Kingsley Donaldson

KINGSLEY DONALDSON is a retired Army officer. He has served on operations in a number of European and Middle Eastern countries in various roles that span from countering weapons of mass destruction through to negotiating with armed groups in Iraq. His last appointments at the Ministry of Defence were concerned with national defence and security strategy. He now advises a number of governments in his role as Director of the Causeway Institute for Peace-building Conflict Resolution International.
Jennifer Donnelly

Jennifer Donnelly is a bestselling writer for adults and children. Her first young adult novel, A Gathering Light, won the Carnegie Medal in 2003, as well as receiving several awards in the US including the Los Angeles Times Book Prize. Her adult work includes The Tea Rose, The Winter Rose and The Wild Rose.
Danny Dorling

DANNY DORLING is the Professor of Geography at Sheffield University. He is the honorary president of the Society of Cartographers. In 2009 he was awarded the Gold Award of the Geographical Association and the Back Award of the Royal Geographical Society. He has appeared on the recent Story of Now series and will appear with Andrew Marr on a BBC2 programme to co-incide with the census in April 2011. He advises government and the office for national statistics on matters relating to the census.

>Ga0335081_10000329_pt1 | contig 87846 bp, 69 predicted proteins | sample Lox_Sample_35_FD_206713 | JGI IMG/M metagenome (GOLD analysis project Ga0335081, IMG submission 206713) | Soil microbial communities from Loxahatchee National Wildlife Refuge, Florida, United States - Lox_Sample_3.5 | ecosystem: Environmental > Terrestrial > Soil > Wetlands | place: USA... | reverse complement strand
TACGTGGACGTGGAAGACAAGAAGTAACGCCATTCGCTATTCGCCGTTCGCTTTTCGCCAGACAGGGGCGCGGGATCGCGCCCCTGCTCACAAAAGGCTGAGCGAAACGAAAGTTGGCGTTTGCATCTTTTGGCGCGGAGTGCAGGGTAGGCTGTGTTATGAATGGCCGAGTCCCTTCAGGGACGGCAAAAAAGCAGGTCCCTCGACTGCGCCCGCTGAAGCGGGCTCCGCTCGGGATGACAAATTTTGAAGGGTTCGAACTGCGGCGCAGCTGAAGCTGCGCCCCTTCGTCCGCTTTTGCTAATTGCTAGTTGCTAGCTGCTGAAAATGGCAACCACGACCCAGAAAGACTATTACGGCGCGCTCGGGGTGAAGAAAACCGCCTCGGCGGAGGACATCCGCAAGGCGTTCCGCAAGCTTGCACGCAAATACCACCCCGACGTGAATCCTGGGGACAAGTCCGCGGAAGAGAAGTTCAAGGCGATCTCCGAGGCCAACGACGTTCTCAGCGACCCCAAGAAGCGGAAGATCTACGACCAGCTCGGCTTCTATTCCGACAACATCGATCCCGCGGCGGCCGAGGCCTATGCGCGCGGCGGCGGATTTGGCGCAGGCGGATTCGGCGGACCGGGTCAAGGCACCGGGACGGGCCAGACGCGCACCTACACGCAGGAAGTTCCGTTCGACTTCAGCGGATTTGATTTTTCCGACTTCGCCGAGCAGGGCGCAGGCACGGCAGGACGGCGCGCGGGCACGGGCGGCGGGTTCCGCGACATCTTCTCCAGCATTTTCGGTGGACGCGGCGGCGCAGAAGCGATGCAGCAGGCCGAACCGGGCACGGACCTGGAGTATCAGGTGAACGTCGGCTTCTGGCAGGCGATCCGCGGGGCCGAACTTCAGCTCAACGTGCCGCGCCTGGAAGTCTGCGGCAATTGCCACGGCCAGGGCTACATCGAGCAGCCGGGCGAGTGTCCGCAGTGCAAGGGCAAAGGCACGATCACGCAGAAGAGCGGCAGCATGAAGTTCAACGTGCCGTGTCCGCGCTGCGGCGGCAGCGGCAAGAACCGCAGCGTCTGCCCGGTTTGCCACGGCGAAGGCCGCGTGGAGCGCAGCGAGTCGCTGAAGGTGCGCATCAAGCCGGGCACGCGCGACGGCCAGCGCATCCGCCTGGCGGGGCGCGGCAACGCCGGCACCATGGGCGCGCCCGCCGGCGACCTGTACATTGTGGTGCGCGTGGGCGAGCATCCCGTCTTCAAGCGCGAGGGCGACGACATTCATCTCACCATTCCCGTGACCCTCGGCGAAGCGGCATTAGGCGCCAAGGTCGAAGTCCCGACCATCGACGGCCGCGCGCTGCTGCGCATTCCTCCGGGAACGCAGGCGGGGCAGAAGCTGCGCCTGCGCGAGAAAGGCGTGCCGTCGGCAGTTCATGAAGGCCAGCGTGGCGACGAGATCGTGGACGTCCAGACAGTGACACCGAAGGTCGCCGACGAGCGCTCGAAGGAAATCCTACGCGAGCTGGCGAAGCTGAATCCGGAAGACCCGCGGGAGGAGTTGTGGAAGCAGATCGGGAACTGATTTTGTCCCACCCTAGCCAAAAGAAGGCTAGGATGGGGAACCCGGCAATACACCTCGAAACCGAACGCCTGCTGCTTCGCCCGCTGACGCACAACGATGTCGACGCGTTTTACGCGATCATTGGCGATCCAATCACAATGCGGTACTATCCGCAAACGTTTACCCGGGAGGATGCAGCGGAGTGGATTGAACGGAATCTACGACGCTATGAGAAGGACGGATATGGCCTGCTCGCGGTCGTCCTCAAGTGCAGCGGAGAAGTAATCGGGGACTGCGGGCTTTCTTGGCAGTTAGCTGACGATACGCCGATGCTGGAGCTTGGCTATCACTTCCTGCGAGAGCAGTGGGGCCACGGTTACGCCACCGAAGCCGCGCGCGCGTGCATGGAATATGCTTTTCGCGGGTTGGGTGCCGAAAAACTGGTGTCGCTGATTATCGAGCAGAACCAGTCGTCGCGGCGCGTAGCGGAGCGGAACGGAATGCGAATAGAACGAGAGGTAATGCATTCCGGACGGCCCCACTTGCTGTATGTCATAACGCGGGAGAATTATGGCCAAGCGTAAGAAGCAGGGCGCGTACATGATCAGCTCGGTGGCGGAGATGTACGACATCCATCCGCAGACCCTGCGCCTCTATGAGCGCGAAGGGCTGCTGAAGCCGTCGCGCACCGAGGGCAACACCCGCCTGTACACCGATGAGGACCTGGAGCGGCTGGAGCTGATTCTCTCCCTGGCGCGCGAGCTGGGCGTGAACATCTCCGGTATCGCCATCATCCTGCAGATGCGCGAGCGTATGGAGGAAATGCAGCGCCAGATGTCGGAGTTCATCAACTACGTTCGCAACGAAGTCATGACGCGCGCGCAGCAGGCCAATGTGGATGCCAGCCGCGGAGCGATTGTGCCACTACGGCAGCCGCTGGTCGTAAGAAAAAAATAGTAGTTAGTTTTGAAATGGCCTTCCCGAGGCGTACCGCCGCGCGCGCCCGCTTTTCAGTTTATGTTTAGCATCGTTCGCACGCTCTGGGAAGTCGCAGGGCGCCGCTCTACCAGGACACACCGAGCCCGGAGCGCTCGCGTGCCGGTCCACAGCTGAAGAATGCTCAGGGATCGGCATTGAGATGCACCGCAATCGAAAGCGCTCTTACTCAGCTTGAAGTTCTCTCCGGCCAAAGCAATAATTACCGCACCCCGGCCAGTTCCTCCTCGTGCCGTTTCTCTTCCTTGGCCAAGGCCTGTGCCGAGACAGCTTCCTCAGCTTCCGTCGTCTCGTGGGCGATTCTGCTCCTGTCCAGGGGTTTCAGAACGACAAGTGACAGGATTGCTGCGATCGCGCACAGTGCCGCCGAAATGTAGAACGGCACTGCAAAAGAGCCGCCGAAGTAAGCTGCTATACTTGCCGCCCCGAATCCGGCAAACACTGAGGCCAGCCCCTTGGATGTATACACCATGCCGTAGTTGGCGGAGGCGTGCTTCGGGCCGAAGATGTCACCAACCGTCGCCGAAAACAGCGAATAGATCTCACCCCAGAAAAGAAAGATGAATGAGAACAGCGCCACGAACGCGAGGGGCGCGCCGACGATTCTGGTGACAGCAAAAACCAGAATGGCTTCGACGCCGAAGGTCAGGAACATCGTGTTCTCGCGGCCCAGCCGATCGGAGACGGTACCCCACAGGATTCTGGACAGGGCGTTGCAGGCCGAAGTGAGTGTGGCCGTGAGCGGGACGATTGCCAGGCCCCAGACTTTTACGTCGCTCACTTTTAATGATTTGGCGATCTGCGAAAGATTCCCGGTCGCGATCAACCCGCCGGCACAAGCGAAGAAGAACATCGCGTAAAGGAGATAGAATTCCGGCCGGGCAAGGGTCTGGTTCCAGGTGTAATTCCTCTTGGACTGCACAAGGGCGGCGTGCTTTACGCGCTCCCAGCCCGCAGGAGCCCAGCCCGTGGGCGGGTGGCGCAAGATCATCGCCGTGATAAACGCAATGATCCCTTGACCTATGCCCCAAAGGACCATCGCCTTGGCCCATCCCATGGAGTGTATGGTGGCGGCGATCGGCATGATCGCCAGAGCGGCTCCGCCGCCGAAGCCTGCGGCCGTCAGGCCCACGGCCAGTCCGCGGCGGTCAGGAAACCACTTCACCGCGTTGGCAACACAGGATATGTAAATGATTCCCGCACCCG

Paul Du Noyer

Paul Du Noyer was a music journalist for more than 30 years, whose interviewees ranged from Madonna to Pavarotti, David Bowie to Mick Jagger and The Beatles, not least Paul McCartney and Ringo Starr. Born in Liverpool, Paul was educated at the London School of Economics. He has written the definitive musical histories of both Liverpool and London.
Paddy Duffy

Paddy Duffy is a columnist, broadcaster and TV producer from Donegal, living in London. His debut book, Did That Actually Happen? was published in 2013, the same year he was crowned World Music Quiz Champion - he's equally proud of both achievements. He is a regular contributor to radio and television programmes on the BBC and RTE, has featured in The Huffington Post, The Journal.ie, The Irish Times, the Irish Examiner and most importantly, the Donegal News.He has been a youth worker and mentor for nearly ten years, helping to found SpunOut.ie, working with community projects around Ireland and tutoring political education to the Donegal Youth Council.He's worked on TV shows such as University Challenge and Inside Obama's White House, and is the proud owner of a plate with his name in bold capital letters and M&Ms from the Oval Office.